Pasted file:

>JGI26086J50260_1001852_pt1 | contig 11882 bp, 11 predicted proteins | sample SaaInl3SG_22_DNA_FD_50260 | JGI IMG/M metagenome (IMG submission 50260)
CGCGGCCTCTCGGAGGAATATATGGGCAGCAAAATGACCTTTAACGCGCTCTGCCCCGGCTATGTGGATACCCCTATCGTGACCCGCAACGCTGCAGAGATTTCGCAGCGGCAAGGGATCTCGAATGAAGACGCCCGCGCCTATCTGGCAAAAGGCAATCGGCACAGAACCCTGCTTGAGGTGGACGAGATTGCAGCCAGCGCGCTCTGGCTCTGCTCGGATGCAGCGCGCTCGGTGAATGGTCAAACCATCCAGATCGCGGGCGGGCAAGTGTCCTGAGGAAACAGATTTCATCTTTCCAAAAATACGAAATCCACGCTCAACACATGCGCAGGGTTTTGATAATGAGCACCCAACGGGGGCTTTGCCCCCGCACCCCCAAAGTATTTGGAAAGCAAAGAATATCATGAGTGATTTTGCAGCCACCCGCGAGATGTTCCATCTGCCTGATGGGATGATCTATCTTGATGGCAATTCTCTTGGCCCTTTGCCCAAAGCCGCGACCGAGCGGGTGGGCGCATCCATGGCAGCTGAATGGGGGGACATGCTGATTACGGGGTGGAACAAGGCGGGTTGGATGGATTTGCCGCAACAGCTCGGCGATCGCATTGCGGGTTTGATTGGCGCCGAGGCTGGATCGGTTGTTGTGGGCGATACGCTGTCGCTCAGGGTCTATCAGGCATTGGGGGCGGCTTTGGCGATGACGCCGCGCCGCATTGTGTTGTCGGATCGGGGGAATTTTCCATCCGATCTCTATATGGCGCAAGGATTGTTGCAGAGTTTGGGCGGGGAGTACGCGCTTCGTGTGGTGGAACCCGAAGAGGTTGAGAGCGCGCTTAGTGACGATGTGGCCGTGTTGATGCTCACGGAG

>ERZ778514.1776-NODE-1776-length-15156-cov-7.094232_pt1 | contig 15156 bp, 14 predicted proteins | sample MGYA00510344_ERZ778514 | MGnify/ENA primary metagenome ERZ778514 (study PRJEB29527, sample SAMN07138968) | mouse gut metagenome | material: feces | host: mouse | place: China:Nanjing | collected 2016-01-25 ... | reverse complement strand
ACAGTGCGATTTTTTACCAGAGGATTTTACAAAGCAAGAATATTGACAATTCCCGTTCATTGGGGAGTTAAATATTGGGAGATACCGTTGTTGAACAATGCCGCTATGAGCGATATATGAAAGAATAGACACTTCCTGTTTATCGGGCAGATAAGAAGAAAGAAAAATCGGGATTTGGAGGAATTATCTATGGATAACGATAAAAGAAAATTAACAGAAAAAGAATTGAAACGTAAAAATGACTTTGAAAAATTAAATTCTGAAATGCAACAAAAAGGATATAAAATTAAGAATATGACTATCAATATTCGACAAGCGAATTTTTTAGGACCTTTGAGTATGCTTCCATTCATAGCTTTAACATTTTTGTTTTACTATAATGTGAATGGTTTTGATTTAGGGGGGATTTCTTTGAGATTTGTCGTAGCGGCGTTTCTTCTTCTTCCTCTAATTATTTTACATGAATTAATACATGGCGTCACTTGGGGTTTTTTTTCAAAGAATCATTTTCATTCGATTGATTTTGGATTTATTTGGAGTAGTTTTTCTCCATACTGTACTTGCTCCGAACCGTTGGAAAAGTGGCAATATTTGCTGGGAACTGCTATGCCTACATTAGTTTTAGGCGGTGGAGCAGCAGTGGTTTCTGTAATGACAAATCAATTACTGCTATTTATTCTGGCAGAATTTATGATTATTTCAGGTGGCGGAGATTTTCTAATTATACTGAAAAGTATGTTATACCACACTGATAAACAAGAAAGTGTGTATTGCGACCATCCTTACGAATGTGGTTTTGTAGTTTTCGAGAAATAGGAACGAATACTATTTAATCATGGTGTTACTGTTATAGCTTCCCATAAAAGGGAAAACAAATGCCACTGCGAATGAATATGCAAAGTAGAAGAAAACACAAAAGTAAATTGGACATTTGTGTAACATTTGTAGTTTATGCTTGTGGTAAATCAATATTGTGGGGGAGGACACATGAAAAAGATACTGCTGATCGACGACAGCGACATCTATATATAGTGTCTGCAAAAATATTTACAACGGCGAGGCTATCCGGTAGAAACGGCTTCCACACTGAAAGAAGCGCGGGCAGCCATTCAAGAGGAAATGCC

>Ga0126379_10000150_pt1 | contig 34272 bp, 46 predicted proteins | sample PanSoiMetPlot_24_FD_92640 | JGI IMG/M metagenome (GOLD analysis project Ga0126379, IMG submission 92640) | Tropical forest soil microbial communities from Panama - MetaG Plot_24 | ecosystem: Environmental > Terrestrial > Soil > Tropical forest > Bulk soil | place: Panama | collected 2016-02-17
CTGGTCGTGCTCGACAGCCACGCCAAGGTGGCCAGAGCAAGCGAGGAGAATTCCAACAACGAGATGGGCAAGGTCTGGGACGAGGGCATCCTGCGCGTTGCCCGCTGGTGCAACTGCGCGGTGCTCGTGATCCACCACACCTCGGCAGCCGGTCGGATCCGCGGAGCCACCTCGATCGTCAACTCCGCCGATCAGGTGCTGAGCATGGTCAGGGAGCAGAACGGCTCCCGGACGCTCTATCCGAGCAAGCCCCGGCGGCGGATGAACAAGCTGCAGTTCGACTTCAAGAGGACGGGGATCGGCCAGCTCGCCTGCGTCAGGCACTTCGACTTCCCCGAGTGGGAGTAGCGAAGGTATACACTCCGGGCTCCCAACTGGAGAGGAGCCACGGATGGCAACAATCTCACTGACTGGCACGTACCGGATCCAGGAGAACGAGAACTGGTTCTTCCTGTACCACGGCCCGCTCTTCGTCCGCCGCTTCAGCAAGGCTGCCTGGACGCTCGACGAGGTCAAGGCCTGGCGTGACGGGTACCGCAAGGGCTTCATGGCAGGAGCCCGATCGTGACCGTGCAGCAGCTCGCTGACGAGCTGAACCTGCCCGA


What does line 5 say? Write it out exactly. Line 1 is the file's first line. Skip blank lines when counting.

>Ga0126379_10000150_pt1 | contig 34272 bp, 46 predicted proteins | sample PanSoiMetPlot_24_FD_92640 | JGI IMG/M metagenome (GOLD analysis project Ga0126379, IMG submission 92640) | Tropical forest soil microbial communities from Panama - MetaG Plot_24 | ecosystem: Environmental > Terrestrial > Soil > Tropical forest > Bulk soil | place: Panama | collected 2016-02-17